This simple paper LED light cube is easy to make and can be a great getting-to-know-you starter project for groups.
I used this project as an icebreaker in a camp this past summer. Giving each participant a cube template and vellum squares, I asked them to decorate the cube so it would tell a story about the things they liked. This prompt can be different based on the group or gathering.
Step 1: Materials
cube template (see attached)
11"x17" card stock (any color)
vellum, cut into 3" x 3" squares (any color)
3V coin cell battery (CR 2032)
scissors or x-acto knife
glue stick and/or double-sided tape
markers, colored pencils, other crafting supplies, etc.
Step 2: Preparing the Template
I prepared a template using Adobe Illustrator for a 3"x3" cube. I used a laser cutter to cut and score my card stock based on my template. Of course, you can prepare the template by hand too, using an x-acto knife.
I was using 11"x17" card stock, but this template can be scaled up or down, depending on your needs.
Step 3: Decorate & Construct
Using your craft supplies, markers, colored pencil and more, decorate your light cube! Again, this can be a good opportunity to give participants a prompt for decorating.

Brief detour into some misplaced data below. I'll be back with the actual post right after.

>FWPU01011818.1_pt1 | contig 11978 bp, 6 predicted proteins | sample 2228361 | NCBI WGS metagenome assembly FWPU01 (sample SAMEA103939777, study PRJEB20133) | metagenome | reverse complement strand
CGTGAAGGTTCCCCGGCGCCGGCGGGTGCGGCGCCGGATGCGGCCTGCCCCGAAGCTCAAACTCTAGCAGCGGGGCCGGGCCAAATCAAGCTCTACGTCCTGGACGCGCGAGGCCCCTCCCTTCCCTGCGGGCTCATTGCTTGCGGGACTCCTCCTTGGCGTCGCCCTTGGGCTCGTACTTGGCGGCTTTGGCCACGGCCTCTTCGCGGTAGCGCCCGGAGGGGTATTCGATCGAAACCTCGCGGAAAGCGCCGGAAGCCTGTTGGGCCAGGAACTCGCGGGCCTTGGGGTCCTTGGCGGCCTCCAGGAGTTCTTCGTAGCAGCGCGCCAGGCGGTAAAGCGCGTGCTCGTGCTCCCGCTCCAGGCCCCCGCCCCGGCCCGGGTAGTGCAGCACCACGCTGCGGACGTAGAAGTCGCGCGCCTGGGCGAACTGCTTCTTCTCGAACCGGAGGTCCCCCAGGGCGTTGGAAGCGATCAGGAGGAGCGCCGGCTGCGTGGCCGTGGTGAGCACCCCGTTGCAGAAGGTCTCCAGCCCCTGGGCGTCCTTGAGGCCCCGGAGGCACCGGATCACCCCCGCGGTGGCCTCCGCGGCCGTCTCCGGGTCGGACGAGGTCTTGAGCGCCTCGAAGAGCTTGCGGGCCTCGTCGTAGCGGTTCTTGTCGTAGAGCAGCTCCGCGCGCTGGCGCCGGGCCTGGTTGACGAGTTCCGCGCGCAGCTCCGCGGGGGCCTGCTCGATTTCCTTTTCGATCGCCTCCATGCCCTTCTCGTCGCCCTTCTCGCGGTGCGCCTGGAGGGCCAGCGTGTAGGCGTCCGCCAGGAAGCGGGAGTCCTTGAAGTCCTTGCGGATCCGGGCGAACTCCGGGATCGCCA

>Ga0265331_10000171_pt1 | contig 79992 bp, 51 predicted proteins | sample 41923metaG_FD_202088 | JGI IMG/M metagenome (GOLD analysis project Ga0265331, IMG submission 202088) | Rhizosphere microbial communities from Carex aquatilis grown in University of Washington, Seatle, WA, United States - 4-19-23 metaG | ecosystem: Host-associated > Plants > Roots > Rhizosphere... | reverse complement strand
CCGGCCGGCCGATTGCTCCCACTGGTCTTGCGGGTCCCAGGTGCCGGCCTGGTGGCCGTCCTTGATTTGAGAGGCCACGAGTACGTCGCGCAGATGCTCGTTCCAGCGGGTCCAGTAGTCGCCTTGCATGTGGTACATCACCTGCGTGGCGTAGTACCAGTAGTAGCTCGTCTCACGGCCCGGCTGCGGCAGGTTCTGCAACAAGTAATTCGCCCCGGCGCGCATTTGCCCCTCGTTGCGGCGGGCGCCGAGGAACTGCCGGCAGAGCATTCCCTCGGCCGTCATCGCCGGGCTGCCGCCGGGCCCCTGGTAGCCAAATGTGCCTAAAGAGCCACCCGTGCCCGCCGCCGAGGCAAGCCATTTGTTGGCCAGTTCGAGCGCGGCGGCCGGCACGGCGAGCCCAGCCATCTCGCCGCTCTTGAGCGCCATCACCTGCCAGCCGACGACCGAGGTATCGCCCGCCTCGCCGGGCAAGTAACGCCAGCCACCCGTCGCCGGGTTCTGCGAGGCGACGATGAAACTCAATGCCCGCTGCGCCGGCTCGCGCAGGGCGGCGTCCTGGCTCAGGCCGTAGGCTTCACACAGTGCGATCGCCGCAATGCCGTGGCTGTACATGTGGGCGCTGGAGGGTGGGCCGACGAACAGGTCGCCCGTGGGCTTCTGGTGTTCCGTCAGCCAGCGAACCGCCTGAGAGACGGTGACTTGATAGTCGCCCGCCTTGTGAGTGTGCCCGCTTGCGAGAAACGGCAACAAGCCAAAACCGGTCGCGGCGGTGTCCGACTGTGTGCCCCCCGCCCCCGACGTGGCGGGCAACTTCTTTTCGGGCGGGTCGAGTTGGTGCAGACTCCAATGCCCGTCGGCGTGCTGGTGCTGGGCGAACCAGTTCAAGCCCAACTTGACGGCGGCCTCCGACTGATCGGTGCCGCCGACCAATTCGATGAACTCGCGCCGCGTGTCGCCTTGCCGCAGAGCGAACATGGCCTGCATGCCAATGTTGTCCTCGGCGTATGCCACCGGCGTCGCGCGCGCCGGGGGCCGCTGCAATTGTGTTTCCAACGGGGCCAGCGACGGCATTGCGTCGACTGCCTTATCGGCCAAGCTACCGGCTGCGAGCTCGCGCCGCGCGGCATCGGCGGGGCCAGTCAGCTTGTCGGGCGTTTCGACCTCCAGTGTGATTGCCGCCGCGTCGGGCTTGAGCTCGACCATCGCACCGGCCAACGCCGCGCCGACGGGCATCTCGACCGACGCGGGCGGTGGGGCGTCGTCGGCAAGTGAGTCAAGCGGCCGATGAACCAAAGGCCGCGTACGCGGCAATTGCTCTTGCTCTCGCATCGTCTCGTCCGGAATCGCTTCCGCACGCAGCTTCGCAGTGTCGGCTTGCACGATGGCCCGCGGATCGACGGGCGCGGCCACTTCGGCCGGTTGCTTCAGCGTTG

Once you're done decorating, start putting your cube together. I've found glue sticks or double-sided tape work best. Fold and adhere each side, one at a time, until you only have 1 side left to attach. Leave that side open, so you can add your LED.
Step 4: Add LED and Voila, you're done!
The last step is adding the LED. In the simplest construction, just attach the LED to the coin cell battery with some tape and place it inside your cube. It will move when you move the cube, so make sure the LED is securely attached to the battery with tape otherwise it could come loose.
If you want more light, just add more LEDs.
If you want to get really creative, construct a brace inside the cube to hold the LED and battery in place, or go even further and add a gravity switch so when you flip the cube, it turns on.
Step 5: EXTRA: Presenting Finished Cubes
If you're using this project as an icebreaker, have everyone present their finished cubes to the group. In my case, we had everyone introduce themselves and explain what each side of their cube represented to them. For instance, one participant drew vines around a side because she likes nature.